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Writing Tips: When to Adhere to the Rules and When to Break Them, and Why Should You Care, Anyway?

Surprise: there is a place for bad grammar in good writing. But when and where? And, really, why should you care?

Tips about grammar for creative writers, bloggers, professionals, employees, business owners, and just about anyone:

1. There is a place for bad grammar in good writing. But one has to use it with intent and know where it is appropriate. There is a difference between what is intended and what is sloppy, and readers can tell the difference.

2. Conventions in spelling, grammar, and punctuation are there for a reason: they facilitate comprehension. Punctuation is as powerful a tool as the words themselves and, of course, parts of speech such as “your” (possession) and “you’re” (subject and verb) as well as adding “apostrophe s” (possession or contraction) or just “s” (plural) are neither interchangeable nor are they language evolution. However, “mompreneur” is a good example of language evolution. In creative writing, there are ways to denote slang, broken speech, pauses, and so on by using slang words (gonna, goin’, ain’t, yeah), m-dashes (a line like this–to show abruptness, sudden change in thought, or a cut off sentence), and tag lines (author additions to dialogue to denote a natural pause or to give speech timing and rhythm), which help your reader to “hear” the character and the nuances of speech that make him or her real. In some blogs and advertising, casual language and “talking to the audience” in a natural tone are techniques to make the reader feel comfortable and feel a sense of familiarity. (Notice I said “techniques.” The writer has chosen to do this to achieve a desired result.)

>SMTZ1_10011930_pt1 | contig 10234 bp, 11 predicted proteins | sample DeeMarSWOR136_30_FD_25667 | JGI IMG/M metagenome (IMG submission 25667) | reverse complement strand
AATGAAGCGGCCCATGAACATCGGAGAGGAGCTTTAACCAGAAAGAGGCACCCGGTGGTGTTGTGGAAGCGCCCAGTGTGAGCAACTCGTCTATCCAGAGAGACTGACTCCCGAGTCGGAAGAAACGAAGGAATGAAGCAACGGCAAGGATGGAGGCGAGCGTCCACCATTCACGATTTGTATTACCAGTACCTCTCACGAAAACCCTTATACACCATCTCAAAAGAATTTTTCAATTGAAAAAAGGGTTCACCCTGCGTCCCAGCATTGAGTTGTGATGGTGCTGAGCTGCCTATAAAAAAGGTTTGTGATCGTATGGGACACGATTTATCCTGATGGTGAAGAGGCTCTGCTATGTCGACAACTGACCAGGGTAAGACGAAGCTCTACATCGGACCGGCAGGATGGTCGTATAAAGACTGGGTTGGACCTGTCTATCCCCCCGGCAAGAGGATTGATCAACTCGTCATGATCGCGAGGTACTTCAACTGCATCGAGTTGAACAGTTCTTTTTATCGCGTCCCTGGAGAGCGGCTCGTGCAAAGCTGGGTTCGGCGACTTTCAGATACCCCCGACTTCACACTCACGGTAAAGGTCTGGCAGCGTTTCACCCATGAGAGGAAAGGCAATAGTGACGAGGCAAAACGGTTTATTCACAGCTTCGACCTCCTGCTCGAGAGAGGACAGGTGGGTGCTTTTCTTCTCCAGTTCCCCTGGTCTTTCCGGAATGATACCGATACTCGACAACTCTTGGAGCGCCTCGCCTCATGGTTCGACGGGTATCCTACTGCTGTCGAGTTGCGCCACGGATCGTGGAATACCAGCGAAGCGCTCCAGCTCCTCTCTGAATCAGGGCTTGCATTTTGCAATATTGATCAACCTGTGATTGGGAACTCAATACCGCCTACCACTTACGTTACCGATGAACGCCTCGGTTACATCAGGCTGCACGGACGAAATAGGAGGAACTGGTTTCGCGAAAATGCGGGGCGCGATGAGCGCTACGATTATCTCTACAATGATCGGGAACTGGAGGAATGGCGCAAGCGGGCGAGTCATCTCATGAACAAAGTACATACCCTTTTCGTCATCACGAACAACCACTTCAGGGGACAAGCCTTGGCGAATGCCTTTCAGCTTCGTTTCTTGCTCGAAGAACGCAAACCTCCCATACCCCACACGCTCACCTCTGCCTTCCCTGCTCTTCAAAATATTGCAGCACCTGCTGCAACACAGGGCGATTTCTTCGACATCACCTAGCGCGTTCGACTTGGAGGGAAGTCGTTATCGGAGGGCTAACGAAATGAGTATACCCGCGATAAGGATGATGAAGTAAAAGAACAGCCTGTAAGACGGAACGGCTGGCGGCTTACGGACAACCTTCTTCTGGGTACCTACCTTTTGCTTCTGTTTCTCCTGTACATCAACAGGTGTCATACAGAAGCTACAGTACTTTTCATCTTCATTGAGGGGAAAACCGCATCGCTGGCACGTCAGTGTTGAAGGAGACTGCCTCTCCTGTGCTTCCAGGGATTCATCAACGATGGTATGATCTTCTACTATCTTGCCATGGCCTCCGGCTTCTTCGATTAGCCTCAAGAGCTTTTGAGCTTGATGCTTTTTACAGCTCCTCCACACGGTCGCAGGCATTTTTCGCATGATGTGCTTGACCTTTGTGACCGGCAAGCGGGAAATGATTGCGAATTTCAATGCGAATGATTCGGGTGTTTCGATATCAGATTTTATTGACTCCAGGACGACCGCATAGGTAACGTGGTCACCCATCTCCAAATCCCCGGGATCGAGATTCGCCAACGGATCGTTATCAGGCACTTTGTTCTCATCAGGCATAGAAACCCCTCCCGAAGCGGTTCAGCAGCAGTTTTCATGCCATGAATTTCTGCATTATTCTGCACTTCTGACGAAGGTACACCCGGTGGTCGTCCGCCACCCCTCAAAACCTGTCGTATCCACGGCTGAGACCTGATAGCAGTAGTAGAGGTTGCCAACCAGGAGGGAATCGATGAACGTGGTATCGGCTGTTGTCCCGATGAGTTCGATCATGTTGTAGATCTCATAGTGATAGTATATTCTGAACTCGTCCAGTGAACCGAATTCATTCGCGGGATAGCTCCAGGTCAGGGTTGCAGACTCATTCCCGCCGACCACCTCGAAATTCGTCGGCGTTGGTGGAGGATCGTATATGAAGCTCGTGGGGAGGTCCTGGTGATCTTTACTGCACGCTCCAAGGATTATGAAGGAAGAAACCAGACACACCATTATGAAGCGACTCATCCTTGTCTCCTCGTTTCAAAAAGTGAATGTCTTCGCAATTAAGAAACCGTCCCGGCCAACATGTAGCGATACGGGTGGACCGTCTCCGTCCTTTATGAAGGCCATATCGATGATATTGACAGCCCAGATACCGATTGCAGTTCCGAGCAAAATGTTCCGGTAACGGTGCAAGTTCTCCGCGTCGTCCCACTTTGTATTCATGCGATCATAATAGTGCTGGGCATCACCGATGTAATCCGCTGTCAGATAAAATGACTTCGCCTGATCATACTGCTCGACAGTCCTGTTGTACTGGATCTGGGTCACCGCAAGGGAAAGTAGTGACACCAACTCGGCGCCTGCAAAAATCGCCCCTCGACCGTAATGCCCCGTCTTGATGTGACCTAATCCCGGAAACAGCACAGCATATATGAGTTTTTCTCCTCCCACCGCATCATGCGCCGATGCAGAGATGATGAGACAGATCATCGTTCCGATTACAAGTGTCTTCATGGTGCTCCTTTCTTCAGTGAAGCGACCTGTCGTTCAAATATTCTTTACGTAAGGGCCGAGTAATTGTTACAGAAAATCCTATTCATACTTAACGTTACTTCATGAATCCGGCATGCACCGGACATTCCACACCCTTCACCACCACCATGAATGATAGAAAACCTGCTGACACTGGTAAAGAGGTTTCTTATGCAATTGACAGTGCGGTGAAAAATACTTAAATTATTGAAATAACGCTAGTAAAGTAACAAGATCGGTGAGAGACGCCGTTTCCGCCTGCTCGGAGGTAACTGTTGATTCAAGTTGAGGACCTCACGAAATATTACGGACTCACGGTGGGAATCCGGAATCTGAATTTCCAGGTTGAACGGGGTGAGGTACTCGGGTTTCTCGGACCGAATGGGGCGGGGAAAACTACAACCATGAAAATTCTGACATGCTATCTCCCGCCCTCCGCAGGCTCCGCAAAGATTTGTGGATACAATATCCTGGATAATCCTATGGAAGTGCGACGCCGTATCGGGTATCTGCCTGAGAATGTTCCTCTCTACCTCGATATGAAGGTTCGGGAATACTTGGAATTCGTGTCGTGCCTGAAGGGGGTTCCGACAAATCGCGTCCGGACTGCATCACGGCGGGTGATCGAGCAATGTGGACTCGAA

3. Word processors and grammar checkers are a good start rather than a good finish. They cannot interpret what you really intend to say, so you need to use your own human brain to interpret the recommendations. They also miss homonyms and many other errors, and make recommendations that are outright wrong because they interpreted the use of a word in its noun form, for example, but you used it as an adjective. Beware the ‘s/s grammar checker recommendations as well. This means you need to know your grammar, know what you’re saying, and which form is correct for the way in which you used it.

4. It is not the publishing house’s job to correct all your grammar. They are busy enough–so to increase your chances of having your work looked at, no matter how wonderful your idea, put in the time to learn to write and edit well or hire an editor before you submit.

5. Since good writing and editing require years of study to learn well, it is not a requirement for everyone to be a polished writer or skilled editor–but that doesn’t mean you should put out “incomplete” work. You may not be a dentist, electrician, professional photographer, or website developer either. What do you do if you need those services? You go to someone who is trained in what you need done and you hire them. Businesses contract out for services all the time–either because they need an expert or because their time is better spent running their business. It’s the same with editing your work. If it’s important, take the time to learn writing conventions and grammar, or hire an editor.